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Cornelis van Eesteren, architect and planner

Van Eesteren inspecting the IJsselmeerpolder

Cornelis van Eesteren (1897-1988) was one of the most prominent urban planners of this century. After training as an architect, he turned to planning and won first prize for his design for modernization of the Berlin boulevard Unter den Linden. This led in 1927 to his appointment as visiting professor at the Staatliche Bauhochschule, Weimar.

From 1929-1959, Van Eesteren worked for the Town Planning department of the Municipality of Amsterdam, where he developed the Amsterdam General Extension Plan together with Van Lohuizen. He was chairman of the Congrès Internationaux d'Architecture Moderne (CIAM) from 1930 to 1947. The Athens Charter was drawn up under his chairmanship. He made important contributions as a consultant on the arrangement of the Southern IJsselmeerpolders (1940-1965). After the war, he was appointed as extraordinary professor in urban planning at the Technical University of Delft. One of his last projects was the town plan for Lelystad, which was however not executed.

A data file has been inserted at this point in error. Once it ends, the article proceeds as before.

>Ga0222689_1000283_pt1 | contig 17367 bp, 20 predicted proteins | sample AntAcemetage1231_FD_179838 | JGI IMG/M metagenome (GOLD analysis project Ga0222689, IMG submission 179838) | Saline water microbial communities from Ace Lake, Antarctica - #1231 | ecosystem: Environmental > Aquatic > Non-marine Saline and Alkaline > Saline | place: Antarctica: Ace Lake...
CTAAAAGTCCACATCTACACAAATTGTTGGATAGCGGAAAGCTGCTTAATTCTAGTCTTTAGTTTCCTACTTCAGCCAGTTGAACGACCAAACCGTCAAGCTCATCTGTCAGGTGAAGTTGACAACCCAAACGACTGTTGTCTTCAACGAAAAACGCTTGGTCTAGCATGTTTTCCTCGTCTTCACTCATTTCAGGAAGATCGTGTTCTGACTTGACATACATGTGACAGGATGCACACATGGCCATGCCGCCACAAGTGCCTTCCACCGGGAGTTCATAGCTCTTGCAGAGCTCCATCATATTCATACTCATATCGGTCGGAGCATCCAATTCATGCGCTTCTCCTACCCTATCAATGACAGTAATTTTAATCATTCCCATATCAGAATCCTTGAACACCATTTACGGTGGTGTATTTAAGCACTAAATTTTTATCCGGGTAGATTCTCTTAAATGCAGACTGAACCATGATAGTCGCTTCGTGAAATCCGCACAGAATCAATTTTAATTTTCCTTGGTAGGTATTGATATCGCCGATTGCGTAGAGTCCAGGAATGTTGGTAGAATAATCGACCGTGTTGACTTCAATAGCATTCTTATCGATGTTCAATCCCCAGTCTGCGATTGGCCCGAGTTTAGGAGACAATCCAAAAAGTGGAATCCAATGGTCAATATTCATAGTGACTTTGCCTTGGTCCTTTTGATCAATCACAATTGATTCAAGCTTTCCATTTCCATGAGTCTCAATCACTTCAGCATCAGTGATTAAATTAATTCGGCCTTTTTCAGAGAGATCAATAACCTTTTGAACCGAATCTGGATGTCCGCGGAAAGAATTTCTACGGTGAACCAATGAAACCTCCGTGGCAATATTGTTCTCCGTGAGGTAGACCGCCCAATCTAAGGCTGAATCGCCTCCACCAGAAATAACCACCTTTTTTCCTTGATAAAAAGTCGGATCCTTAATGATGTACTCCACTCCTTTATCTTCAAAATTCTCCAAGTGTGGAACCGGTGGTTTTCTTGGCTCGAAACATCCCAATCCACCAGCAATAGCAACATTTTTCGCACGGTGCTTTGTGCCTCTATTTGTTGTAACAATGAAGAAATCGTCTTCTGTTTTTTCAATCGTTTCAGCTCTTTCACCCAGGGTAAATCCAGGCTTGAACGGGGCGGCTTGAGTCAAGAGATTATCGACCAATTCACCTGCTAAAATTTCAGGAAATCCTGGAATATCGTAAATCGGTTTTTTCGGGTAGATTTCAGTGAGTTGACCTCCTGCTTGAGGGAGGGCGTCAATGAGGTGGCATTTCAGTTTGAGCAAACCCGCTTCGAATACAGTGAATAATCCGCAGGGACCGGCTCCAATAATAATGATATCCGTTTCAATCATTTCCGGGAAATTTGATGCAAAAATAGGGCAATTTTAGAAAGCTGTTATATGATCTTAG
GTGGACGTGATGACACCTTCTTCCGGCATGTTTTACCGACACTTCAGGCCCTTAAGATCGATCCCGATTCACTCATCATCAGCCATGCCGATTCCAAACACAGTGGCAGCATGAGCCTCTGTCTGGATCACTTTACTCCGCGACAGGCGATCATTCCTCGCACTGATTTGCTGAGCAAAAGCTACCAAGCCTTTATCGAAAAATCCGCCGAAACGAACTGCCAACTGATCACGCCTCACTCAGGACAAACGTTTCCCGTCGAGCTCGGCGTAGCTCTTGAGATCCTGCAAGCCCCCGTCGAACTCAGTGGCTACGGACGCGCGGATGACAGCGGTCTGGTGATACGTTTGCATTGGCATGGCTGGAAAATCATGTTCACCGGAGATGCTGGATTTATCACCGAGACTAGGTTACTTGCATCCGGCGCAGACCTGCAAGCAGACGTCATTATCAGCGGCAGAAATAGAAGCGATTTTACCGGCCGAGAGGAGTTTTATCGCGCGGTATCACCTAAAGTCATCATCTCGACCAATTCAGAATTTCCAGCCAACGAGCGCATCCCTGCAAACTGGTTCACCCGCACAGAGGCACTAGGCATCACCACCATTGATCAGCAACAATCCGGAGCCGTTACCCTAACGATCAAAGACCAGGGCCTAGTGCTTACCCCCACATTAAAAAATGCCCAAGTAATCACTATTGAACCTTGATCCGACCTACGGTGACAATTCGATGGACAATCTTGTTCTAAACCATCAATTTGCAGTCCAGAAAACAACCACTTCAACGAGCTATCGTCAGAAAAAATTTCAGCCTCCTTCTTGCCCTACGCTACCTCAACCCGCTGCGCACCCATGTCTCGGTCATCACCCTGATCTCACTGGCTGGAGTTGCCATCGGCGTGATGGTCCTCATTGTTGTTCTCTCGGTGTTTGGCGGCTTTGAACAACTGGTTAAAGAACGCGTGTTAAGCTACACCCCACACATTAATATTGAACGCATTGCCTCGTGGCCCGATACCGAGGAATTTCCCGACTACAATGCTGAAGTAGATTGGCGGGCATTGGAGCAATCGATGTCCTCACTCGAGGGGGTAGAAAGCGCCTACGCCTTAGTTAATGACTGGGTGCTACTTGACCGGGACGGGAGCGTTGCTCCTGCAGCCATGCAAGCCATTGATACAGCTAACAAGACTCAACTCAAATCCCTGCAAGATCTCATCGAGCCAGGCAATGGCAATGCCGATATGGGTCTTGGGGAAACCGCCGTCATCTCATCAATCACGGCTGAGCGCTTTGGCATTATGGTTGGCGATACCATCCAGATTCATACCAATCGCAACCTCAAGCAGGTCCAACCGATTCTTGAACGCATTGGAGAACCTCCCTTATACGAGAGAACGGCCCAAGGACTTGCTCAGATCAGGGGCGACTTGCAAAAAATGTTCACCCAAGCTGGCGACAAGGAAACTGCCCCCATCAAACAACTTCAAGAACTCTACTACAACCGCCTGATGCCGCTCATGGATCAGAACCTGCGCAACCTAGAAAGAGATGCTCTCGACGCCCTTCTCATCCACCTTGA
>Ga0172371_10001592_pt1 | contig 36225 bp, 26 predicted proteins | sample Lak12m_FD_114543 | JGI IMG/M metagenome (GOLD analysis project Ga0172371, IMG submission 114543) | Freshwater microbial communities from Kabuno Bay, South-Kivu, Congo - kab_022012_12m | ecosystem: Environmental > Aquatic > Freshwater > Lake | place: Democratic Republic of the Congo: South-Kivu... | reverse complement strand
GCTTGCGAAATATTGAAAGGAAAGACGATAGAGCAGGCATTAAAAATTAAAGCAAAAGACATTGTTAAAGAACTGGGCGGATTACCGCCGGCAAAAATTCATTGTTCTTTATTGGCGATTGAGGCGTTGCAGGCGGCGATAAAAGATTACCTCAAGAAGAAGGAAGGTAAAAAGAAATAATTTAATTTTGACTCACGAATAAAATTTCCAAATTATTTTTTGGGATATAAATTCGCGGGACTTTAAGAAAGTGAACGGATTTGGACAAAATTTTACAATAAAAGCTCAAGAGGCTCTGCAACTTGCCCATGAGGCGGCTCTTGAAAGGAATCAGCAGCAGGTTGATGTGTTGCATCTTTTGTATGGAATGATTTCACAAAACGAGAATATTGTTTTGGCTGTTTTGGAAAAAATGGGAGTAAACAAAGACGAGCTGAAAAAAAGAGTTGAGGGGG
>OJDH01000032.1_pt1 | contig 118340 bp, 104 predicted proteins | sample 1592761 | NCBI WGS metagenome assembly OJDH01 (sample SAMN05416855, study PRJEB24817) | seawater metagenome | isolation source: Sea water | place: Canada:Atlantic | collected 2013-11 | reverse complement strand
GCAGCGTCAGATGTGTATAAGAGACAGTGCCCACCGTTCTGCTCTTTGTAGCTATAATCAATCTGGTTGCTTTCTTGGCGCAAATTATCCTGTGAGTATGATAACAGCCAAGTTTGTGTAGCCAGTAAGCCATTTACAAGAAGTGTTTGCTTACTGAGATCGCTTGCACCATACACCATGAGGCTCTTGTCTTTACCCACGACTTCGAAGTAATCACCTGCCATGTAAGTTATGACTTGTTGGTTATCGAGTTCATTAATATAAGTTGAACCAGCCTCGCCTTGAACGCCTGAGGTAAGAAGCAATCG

General Extension Plan for Amsterdam, 1929
Existing city in 1929: black
Planned extension: red

Cornelis van Eesteren rooted his work in the social context. His approach was to identify social (urban) issues that called for spatial solutions. He did not start from a preconceived formal idea but allow the form to grow out of a prior analysis. He always tried to get to the heart of the urban development problems. The 'functional city' concept he stood for was evident in the General Extension Plan for Amsterdam (1929), with which his name is invariably linked. The plan was based on statistical forecasts of population growth which were used to calculate the requirements for housing, leisure facilities, employment and traffic.
Mastering the City
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